He also talked about Practical Philosophy where he considered ethics to be a part of practical rather than theoretical study. His work titled “Politics”, threw light on the city.

He also conducted research in biology. He classified animals into species on the basis of blood. Animals with red blood were majorly vertebrates and bloodless were termed as cephalopods.He closely examined marine biology as well. He closely examined the anatomy of marine beings through dissection..

His treatise “Meteorology” provides evidence that he also studied earth sciences. By meteorology, he simply didn’t simply mean the study of weather. It also included extensive study about water cycle, natural disasters, astrological events etc.

Many scholars consider Aristotle as the true father of psychology, since he is responsible for the theoretical and philosophical framework that contributed to psychology’s earliest beginnings.His book, De Anima (On the Soul), is also considered as the first book on psychology.He was concerned with the relation between the psychological processes and the underlying physiological phenomenon.He suggested that the body and the mind exist as facets of the same being, and the mind is simply one of the body’s functions.He postulated that intellect consists of two parts: passive intellect and active intellect.

According to him music, epic poetry, comedy, tragedy etc were imitative and varied in imitation by medium, manner or object. His belief was that imitation was a natural part of humans and served as one of the main advantages of mankind over animals.

Aristotle  also stresses on ‘gymnastic’. But to him the purpose for getting the training of gymnastics was not only to produce perfection in athletics but also to develop the spirit of sportsmanship and above all to develop good habits for the control of passions and appetites. He considers music and literature useful for the’ moral and intellectual development at an early stage of education.

He recommends the teaching of ‘mathematics’ for higher education because it develops the power of deductive reasoning in man. The teaching of physics and astronomy is also necessary at this stage.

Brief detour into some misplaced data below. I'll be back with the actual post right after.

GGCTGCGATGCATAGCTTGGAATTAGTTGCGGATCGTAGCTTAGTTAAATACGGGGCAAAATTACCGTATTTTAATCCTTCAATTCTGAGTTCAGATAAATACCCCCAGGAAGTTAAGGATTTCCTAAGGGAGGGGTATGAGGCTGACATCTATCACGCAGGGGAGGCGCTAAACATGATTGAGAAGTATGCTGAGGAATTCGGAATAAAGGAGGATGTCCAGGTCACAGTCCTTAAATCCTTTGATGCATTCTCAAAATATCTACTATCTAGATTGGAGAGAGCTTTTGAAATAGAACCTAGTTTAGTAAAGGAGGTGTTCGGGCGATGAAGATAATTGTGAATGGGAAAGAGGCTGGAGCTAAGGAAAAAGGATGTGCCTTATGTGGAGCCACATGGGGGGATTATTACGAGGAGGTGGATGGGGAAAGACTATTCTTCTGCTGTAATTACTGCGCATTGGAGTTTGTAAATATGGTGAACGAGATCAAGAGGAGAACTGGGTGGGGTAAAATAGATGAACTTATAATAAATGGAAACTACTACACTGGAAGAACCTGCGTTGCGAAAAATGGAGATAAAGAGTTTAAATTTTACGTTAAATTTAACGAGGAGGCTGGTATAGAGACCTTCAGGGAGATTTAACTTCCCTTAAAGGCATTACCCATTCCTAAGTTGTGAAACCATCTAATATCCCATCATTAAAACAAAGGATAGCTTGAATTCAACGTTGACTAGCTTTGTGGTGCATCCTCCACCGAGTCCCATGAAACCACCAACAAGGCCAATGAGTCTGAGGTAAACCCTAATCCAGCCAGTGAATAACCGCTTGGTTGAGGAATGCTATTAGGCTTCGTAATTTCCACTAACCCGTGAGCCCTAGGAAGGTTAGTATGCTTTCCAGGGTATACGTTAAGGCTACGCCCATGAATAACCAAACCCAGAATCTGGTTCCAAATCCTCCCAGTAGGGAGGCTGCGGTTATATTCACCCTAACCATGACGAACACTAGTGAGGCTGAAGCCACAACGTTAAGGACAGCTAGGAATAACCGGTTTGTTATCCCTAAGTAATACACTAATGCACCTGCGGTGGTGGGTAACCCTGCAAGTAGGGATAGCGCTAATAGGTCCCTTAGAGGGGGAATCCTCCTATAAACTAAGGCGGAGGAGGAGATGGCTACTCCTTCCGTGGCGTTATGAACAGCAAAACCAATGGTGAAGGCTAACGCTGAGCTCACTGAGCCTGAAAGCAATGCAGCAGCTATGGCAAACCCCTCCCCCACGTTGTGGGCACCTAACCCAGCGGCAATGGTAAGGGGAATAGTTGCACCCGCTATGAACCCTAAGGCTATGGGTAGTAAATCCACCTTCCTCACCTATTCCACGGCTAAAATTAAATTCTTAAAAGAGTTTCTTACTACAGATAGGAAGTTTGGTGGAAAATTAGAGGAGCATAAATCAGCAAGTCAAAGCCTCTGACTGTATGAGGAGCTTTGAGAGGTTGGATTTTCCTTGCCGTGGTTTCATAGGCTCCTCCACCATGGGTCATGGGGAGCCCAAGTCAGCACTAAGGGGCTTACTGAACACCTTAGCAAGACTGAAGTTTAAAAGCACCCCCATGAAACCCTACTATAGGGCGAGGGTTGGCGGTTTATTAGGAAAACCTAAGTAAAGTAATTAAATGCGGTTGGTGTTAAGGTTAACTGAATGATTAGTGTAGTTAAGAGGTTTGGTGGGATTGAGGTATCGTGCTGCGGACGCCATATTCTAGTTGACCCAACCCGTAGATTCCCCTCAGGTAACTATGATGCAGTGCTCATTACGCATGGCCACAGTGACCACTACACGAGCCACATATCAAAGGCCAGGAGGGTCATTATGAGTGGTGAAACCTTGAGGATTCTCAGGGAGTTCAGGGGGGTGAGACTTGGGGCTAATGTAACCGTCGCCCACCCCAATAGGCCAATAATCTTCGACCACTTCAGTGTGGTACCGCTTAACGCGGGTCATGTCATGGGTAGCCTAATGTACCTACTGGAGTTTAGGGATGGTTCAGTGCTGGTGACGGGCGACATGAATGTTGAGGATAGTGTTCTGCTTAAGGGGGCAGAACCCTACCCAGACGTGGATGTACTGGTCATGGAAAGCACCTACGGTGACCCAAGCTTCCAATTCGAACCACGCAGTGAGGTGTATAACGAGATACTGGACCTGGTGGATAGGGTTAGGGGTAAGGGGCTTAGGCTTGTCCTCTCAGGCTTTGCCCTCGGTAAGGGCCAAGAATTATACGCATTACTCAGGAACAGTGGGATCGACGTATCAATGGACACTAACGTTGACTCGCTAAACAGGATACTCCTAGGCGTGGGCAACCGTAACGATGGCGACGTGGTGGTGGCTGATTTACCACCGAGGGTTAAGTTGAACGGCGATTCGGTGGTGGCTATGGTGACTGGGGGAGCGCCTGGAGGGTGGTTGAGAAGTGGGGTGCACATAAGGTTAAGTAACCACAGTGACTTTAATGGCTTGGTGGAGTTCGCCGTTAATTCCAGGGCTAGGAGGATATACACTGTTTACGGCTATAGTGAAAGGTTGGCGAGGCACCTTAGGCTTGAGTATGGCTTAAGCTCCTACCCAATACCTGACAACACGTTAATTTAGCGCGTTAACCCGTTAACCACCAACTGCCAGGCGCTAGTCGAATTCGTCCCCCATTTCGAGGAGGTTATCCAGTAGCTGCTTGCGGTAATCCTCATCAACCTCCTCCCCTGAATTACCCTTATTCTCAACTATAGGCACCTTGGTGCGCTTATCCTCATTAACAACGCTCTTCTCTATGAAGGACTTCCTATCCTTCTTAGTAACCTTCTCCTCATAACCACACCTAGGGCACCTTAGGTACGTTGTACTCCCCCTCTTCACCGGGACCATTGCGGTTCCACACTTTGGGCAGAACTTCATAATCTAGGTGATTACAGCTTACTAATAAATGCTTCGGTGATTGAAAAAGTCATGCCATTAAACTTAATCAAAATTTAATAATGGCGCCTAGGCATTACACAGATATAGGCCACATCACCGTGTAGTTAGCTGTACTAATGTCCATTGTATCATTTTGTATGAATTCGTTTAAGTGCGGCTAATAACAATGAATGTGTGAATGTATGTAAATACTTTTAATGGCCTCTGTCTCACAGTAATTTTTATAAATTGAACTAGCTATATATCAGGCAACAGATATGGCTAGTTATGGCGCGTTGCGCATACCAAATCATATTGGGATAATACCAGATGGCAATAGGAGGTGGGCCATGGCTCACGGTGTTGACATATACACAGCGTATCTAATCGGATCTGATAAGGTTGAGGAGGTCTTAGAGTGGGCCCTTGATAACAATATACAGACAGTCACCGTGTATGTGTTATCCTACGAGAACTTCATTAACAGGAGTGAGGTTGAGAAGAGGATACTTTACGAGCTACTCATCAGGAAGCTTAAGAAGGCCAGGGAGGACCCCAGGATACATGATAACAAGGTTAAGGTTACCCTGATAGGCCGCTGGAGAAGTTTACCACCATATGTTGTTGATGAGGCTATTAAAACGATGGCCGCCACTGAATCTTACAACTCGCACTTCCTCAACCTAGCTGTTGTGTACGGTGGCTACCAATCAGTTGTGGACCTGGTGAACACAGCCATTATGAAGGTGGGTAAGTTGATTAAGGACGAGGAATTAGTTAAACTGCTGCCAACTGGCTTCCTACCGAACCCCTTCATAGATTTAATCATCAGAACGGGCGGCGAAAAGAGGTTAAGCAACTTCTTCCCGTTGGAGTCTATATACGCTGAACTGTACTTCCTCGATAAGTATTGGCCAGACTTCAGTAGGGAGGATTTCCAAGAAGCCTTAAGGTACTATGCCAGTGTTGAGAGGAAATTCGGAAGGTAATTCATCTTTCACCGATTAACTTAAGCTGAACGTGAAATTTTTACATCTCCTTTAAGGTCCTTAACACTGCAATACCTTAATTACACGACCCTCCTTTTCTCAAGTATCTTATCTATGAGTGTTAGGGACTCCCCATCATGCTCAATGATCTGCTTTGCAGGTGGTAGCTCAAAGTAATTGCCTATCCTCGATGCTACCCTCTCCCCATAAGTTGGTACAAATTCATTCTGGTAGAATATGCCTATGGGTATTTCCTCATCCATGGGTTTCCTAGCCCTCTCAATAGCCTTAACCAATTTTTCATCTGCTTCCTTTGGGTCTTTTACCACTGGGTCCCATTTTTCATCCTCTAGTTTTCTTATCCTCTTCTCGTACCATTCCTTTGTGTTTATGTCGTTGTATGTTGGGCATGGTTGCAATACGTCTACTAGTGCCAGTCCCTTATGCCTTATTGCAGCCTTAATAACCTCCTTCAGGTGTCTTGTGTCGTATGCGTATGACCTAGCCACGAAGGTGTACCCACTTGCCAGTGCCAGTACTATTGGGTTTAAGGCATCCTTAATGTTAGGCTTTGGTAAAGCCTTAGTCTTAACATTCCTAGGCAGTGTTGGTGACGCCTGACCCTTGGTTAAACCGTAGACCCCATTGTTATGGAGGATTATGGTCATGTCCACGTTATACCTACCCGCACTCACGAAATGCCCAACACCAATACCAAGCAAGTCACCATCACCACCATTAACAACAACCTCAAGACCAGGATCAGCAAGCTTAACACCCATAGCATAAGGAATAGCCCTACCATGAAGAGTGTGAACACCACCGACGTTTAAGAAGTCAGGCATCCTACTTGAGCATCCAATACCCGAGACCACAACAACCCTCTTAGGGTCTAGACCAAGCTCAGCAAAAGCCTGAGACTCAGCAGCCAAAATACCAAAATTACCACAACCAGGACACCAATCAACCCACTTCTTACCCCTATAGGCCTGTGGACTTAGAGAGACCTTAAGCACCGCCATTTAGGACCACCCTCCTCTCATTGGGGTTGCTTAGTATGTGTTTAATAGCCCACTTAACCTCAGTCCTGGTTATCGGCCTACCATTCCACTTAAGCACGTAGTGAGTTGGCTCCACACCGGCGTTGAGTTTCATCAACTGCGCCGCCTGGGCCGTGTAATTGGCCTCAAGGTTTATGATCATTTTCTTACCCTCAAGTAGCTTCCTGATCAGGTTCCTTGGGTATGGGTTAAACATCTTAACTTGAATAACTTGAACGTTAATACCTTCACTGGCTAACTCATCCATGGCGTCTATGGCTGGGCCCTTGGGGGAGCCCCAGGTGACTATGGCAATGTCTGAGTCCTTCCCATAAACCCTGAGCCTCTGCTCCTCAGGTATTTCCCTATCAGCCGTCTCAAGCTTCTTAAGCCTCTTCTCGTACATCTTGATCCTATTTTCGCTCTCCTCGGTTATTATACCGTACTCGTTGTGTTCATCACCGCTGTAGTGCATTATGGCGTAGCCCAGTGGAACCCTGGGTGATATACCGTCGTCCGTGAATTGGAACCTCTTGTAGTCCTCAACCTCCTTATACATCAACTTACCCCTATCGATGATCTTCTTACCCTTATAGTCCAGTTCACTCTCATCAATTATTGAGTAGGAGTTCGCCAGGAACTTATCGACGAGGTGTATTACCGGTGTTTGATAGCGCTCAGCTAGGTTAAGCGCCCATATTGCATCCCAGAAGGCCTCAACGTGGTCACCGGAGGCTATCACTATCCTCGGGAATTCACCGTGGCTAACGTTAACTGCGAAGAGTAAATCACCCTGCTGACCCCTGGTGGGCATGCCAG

Aristotle further distinguishes between theoretical sciences (mathematics, physics, and metaphysics), practical sciences (ethics and politics), and creative sciences or arts (knowledge concerned with mechanical and artistic production). Of these, he takes up physics (physics, astronomy, biology, etc.), meta-physics, and practical philosophy, so that we have, if we add logic, the general division of Plato: logic, metaphysics, and ethics.

Meta-physics and Logic

Aristotle refers to metaphysics as “first philosophy”, as well as “the theologic science.” Philosophy, or Science in the broad sense, embraces all such reasoned knowledge; it includes mathematics as well as the special sciences. The science or philosophy which studies the ultimate or first causes of things is called by Aristotle the first philosophy or the metaphysics. Metaphysics is concerned with being as such; the different sciences, with certain parts or phases of being. These other, partial, sciences or philosophies are named second philosophies.

Aristotle believes that God acts on the world, not by moving it, but as a beautiful picture or an ideal acts on the soul. All beings in the world, plants, animals, men, desire the realization of their essence because of the highest good, or God ; his existence is the cause of their desire. Hence God is the unifying principle of the world, the center towards which all things strive, the principle which accounts for all order, beauty, and life in the universe. God’s activity consists in thought, in the contemplation of the essence of things, , in the vision of beautiful forms. He is all actuality ; every possibility is realized in him. He has no impressions, no sensations, no appetites, no with in the sense of desire, no feelings in the sense of passions; he is pure intelligence. Our intellect is discursive, our knowledge piecemeal, moving along step by step; God’s thinking is intuitive: he sees all things at once and sees them whole. He is free from pain and passion, and is supremely happy. He is evetything that a philosopher longs to be.

Just like his teacher Plato, his philosophy also aims at universe but his ontology finds the universal in particular things, thus his epistemology is based on the study of specific phenomena and it rises to the knowledge of essence. The universe is eternal, subject neither to origin nor decay. The earth is in the center; around it, in concentric layers, are water, air, fire; then come the celestial spheres, which are composed of ether and some of which carry the planets, the sun, and the moon; then the fixed stars. In order to explain the motion of the planets, Aristotle introduced a large number of counter-spheres or  backward-moving ” spheres. God encompasses the outermost sphere of the fixed stars and causes it to move ; by the motion of this sphere the movements of the other spheres are influenced. This idea, however, is not consistently carried out by Aristotle, each sphere also being supplied with a spirit to move it.